Bill & Ted Face the Music review: It’s an absolute delight
Keanu Reeves and Alex Winter return almost 30 years on from the sequel, this third instalment is most excellent
Bill & Ted
Film Title: Bill and Ted Face the Music
Director: Dean Parisot
Starring: Keanu Reeves, Alex Winter, Kristen Schaal, Samara Weaving, Brigette Lundy-Paine, Anthony Carrigan, Erinn Hayes, Jayma Mays, Holland Taylor, Kid Cudi, William Sadler, Jillian Bell
Running Time: 93 min
It’s 2020 and middle-aged dads Bill Preston (Alex Winter) and Ted Logan (Keanu Reeves) are still trying to write the prophesied song that will unite the world. If anything, their post-prog theramin and bagpipes compositions seem to sow disunity.
Their princess wives (Erinn Hayes and Jayma Mays) are concerned but their music mad daughters Billie (Samara Weaving) and Thea (Brigette Lundy-Paine) remain obliviously optimistic. When the daughter of their former time-travelling mentor arrives to give them a poke, Bill and Ted are whisked away to the future, where a ruling Holland Taylor gives them a firm talking to.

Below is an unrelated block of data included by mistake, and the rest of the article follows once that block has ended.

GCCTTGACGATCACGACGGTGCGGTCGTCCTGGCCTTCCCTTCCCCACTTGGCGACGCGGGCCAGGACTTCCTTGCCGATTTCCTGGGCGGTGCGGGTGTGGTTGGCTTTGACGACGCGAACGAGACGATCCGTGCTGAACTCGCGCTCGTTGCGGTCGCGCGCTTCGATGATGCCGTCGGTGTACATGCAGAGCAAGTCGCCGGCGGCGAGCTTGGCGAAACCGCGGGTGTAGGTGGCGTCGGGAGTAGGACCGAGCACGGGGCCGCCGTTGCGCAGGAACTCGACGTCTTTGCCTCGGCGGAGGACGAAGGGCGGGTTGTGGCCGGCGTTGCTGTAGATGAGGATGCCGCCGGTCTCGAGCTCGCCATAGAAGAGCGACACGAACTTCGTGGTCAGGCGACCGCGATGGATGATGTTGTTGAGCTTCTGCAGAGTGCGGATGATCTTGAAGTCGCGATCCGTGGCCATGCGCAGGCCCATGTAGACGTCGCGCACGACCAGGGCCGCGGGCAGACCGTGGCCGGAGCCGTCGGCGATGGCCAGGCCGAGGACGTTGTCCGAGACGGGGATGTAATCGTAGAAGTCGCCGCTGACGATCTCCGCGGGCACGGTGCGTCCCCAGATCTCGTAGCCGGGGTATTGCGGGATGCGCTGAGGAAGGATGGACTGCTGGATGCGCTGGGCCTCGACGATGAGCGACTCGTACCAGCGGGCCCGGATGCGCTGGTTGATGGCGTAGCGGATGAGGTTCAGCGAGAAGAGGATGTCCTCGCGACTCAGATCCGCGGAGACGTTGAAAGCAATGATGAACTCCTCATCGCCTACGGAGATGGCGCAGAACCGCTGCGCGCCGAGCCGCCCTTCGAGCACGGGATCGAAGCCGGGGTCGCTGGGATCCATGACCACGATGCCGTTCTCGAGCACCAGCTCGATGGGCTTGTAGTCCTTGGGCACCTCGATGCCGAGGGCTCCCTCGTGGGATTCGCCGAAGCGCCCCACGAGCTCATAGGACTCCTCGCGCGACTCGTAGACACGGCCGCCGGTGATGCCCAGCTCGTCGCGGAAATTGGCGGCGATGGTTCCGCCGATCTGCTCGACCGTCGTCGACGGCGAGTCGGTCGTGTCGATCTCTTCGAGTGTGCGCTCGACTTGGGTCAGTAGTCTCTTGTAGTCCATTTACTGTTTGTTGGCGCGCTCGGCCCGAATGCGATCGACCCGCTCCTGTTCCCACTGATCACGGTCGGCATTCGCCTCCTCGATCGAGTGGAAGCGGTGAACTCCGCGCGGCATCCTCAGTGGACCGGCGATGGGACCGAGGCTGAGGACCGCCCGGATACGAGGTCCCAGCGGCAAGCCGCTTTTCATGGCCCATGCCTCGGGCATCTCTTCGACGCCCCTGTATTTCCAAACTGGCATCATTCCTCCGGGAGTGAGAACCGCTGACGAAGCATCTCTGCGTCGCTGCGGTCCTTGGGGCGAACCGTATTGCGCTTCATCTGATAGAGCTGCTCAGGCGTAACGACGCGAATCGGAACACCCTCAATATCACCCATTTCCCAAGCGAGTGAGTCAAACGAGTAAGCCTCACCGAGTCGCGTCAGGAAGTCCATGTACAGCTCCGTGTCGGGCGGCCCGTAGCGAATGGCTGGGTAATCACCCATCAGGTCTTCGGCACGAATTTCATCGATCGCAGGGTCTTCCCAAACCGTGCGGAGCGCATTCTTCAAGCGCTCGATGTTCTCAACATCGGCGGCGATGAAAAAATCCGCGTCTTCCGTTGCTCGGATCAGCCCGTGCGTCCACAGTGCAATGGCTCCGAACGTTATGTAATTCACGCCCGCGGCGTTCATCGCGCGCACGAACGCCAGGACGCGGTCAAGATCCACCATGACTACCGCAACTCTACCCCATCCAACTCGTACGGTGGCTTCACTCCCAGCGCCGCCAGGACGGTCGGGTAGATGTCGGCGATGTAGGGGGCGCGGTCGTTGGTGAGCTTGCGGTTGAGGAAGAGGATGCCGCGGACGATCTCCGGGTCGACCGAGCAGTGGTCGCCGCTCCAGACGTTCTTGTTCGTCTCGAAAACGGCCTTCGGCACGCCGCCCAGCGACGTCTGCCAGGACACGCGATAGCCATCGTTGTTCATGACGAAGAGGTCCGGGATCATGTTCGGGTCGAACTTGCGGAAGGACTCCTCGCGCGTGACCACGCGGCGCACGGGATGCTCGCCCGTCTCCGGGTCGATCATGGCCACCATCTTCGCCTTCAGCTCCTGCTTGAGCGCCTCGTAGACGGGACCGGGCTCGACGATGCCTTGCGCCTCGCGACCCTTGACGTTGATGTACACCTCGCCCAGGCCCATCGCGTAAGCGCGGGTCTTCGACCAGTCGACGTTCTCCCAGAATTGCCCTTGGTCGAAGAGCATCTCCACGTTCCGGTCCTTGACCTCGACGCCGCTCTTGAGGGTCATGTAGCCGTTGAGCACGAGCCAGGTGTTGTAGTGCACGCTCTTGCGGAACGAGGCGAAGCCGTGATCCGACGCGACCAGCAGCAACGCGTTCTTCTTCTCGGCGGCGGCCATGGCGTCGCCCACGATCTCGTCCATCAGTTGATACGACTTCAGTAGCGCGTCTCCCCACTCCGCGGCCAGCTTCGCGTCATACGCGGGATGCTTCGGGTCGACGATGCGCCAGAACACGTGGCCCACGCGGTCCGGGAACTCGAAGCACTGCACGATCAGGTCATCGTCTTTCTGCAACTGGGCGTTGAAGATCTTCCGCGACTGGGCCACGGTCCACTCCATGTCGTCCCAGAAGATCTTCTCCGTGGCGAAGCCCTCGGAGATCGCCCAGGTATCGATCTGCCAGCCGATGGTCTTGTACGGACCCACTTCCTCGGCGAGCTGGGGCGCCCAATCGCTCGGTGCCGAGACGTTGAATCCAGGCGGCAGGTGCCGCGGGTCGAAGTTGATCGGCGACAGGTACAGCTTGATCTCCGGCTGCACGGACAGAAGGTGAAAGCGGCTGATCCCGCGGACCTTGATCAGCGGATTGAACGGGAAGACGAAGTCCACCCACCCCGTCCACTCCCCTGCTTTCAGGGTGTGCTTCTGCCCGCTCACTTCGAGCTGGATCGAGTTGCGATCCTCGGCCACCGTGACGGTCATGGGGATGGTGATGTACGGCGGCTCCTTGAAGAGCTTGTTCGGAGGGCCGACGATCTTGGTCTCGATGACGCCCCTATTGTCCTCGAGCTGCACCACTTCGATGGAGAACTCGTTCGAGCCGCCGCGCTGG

The heroes of the title have less than two hours to write a song that will save the very fabric of the universe. Elsewhere, their daughters set off to put together history’s starriest supergroup featuring Jimi Hendrix, Louis Armstrong, Wolfgang Amadeus Mozart, Ling Lun and a quantum-splaining Kid Cudi.
Long-awaited sequels are a tricky business. For every franchise-resurrecting Creed, there’s a dozen unlovely choices. (The Two Jakes or Blues Brothers 2000, anyone?) Threequels are no picnic either. Remember the deathly dull Transformer politics of Dark of the Moon? No?
Arriving some 30 years after Bill & Ted’s Excellent Adventure (1989) and Bill & Ted’s Bogus Journey (1991), Bill & Ted Face the Music is a whole telephone-booth jump from its predecessor and, we’re happy and relieved to report, an absolute delight.
Franchise fans are sure to revel in returning appearances from the Grim Reaper (William Sadler), Missy (Amy Stoch) and Ted’s dad (Hal Landon jnr). Nostalgia, however, is only part of the appeal. Screenwriters and character creators Chris Matheson and Ed Solomon have crafted a lovely, unabashedly silly confection with a light dusting of midlife contemplation.
Winter and Reeves retain the earnestness of old, but they’ve tempered the wide-eyed enthusiasm now found in their screen scions. The latter duo make their gender-swapped Bill and Ted roles entirely their own. And a surrounding constellation of funny women – including Kristen Schaal’s temporal tour guide and Jillian Bell’s alarmed therapist – bring a very female energy to this most excellent instalment.
Bill & Ted Face the Music is on general release